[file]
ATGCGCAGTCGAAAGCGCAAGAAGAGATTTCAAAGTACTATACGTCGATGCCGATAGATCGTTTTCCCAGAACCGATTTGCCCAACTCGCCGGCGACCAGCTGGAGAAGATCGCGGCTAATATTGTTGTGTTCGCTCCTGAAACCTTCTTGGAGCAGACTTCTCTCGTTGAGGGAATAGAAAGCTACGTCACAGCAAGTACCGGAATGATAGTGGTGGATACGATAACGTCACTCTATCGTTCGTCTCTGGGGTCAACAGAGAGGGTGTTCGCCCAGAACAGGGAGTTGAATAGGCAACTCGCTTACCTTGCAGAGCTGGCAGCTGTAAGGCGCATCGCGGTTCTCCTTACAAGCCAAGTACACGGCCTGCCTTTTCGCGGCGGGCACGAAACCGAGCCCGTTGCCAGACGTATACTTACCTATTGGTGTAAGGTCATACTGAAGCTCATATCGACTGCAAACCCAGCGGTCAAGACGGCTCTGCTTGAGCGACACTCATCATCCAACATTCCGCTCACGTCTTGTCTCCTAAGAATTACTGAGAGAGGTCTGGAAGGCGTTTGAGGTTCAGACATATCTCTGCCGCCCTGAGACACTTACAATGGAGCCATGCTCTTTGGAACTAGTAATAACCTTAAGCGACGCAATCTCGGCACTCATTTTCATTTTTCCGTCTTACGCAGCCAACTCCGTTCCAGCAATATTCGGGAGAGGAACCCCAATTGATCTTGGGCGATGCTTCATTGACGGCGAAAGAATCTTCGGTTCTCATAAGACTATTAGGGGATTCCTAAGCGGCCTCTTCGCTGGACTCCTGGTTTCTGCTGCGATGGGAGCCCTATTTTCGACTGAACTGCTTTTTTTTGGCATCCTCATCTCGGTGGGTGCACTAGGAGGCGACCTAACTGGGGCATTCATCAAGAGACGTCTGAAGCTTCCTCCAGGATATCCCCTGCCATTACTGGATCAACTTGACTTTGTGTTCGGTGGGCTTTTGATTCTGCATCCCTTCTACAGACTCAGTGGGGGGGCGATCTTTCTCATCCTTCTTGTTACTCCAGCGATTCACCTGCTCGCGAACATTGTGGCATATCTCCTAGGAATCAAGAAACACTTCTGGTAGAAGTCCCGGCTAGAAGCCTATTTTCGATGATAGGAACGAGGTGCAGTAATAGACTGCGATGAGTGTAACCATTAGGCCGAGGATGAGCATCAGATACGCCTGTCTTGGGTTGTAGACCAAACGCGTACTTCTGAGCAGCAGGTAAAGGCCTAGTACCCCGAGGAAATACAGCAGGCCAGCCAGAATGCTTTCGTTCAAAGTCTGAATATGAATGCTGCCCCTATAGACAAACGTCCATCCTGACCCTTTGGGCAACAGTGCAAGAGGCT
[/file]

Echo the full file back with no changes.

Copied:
ATGCGCAGTCGAAAGCGCAAGAAGAGATTTCAAAGTACTATACGTCGATGCCGATAGATCGTTTTCCCAGAACCGATTTGCCCAACTCGCCGGCGACCAGCTGGAGAAGATCGCGGCTAATATTGTTGTGTTCGCTCCTGAAACCTTCTTGGAGCAGACTTCTCTCGTTGAGGGAATAGAAAGCTACGTCACAGCAAGTACCGGAATGATAGTGGTGGATACGATAACGTCACTCTATCGTTCGTCTCTGGGGTCAACAGAGAGGGTGTTCGCCCAGAACAGGGAGTTGAATAGGCAACTCGCTTACCTTGCAGAGCTGGCAGCTGTAAGGCGCATCGCGGTTCTCCTTACAAGCCAAGTACACGGCCTGCCTTTTCGCGGCGGGCACGAAACCGAGCCCGTTGCCAGACGTATACTTACCTATTGGTGTAAGGTCATACTGAAGCTCATATCGACTGCAAACCCAGCGGTCAAGACGGCTCTGCTTGAGCGACACTCATCATCCAACATTCCGCTCACGTCTTGTCTCCTAAGAATTACTGAGAGAGGTCTGGAAGGCGTTTGAGGTTCAGACATATCTCTGCCGCCCTGAGACACTTACAATGGAGCCATGCTCTTTGGAACTAGTAATAACCTTAAGCGACGCAATCTCGGCACTCATTTTCATTTTTCCGTCTTACGCAGCCAACTCCGTTCCAGCAATATTCGGGAGAGGAACCCCAATTGATCTTGGGCGATGCTTCATTGACGGCGAAAGAATCTTCGGTTCTCATAAGACTATTAGGGGATTCCTAAGCGGCCTCTTCGCTGGACTCCTGGTTTCTGCTGCGATGGGAGCCCTATTTTCGACTGAACTGCTTTTTTTTGGCATCCTCATCTCGGTGGGTGCACTAGGAGGCGACCTAACTGGGGCATTCATCAAGAGACGTCTGAAGCTTCCTCCAGGATATCCCCTGCCATTACTGGATCAACTTGACTTTGTGTTCGGTGGGCTTTTGATTCTGCATCCCTTCTACAGACTCAGTGGGGGGGCGATCTTTCTCATCCTTCTTGTTACTCCAGCGATTCACCTGCTCGCGAACATTGTGGCATATCTCCTAGGAATCAAGAAACACTTCTGGTAGAAGTCCCGGCTAGAAGCCTATTTTCGATGATAGGAACGAGGTGCAGTAATAGACTGCGATGAGTGTAACCATTAGGCCGAGGATGAGCATCAGATACGCCTGTCTTGGGTTGTAGACCAAACGCGTACTTCTGAGCAGCAGGTAAAGGCCTAGTACCCCGAGGAAATACAGCAGGCCAGCCAGAATGCTTTCGTTCAAAGTCTGAATATGAATGCTGCCCCTATAGACAAACGTCCATCCTGACCCTTTGGGCAACAGTGCAAGAGGCT